Tanya’s car pulls into my parents’ gravel driveway. She is honking the horn, and waving her hand out the window. Meazi, Melese and I have been outside waiting for them to arrive from their five-hour drive from St. Paul, Minnesota. Peeking in her car, we see her boys Mintesinot and Tesfaamlak sitting in their cars seats, identical to ours, one with a cow pattern and the other with a butterfly pattern.  Read more »

Disconnect to Connect: Foregoing Facebook and iPads to Model Connection for Our Children

So, I caved! I gave my 12-year-old Ethiopian daughter a cell phone this year. As she was heading into middle school, I realized that she needed it to stay connected to us “in case of emergencies.” Well, as you can imagine, the phone has become an invisible lifeline between my sweet Grace and her friends. Lately, when she walks in the back door after school, she forgets to say hello to me or doesn’t hear me because she is texting.  Read more »

Adoption and The Gift of Hope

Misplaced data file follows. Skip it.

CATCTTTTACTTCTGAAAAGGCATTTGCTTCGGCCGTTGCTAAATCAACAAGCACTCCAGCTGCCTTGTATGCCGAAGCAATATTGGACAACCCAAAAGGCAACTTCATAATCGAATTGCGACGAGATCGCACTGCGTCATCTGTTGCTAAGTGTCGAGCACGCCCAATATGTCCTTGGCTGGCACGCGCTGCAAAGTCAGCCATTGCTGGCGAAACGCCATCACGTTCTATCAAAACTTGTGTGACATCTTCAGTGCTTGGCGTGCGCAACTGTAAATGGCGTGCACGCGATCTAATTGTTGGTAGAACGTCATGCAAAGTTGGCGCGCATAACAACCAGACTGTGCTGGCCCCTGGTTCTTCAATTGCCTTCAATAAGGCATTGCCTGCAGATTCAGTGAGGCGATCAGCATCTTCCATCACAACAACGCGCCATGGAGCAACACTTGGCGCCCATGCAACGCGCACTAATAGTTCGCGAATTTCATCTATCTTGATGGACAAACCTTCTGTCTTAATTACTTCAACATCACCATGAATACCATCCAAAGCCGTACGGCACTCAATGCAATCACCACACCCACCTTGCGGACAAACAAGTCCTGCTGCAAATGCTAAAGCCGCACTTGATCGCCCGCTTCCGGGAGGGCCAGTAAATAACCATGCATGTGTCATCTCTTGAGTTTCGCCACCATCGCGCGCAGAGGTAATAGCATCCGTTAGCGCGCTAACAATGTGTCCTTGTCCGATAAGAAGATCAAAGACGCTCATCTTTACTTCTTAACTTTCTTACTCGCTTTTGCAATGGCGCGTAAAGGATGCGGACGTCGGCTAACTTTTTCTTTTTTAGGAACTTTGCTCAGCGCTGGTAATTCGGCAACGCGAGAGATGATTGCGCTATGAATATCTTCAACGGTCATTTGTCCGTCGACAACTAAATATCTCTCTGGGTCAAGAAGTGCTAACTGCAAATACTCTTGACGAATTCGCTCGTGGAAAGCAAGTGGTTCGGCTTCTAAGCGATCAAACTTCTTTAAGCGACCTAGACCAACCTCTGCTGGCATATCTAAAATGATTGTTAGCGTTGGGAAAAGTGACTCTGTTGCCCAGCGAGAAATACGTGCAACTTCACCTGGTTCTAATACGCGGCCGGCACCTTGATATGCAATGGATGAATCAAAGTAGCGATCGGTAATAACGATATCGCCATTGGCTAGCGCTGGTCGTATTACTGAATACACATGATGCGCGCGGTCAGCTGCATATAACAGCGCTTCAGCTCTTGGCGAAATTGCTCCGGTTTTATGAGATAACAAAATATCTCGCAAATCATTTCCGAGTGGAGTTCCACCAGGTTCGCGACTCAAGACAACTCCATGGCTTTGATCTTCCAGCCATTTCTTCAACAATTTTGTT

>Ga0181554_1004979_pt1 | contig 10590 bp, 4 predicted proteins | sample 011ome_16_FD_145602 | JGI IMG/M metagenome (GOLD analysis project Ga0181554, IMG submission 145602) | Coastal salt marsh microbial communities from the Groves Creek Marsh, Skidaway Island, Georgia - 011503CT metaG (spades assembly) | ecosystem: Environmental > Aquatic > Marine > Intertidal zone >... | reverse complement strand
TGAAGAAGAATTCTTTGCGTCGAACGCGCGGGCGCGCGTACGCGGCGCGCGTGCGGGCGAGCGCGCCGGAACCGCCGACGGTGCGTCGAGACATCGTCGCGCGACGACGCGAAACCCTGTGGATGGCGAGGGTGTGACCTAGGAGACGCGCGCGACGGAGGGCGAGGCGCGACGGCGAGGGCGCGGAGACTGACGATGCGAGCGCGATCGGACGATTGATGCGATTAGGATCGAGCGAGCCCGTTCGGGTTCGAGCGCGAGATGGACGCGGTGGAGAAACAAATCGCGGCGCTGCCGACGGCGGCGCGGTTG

And now these three remain: faith, hope and love. But the greatest of these is love. (1 Corinthians 13: 13) My children tell me the story of when they were in the orphanage in Ethiopia and how they had lost hope that a family would adopt them. We adopted three children who were siblings. Most of the adoptions they had seen were of one child at a time.  Read more »

Death of a Parent and Ella’s Troubled Hair

The first time I laid eyes on Ella was via a picture from her Ethiopian orphanage. I immediately thought that she was perhaps the most beautiful little girl I had ever seen. She was six years old and had perfectly braided hair gathered into a bun on her head. The orphanage had very little resources but a local hair salon came on Saturdays to wash and braid the hair of dozens of little girls.  Read more »

Announcing Our Kids Singing Contest Winner!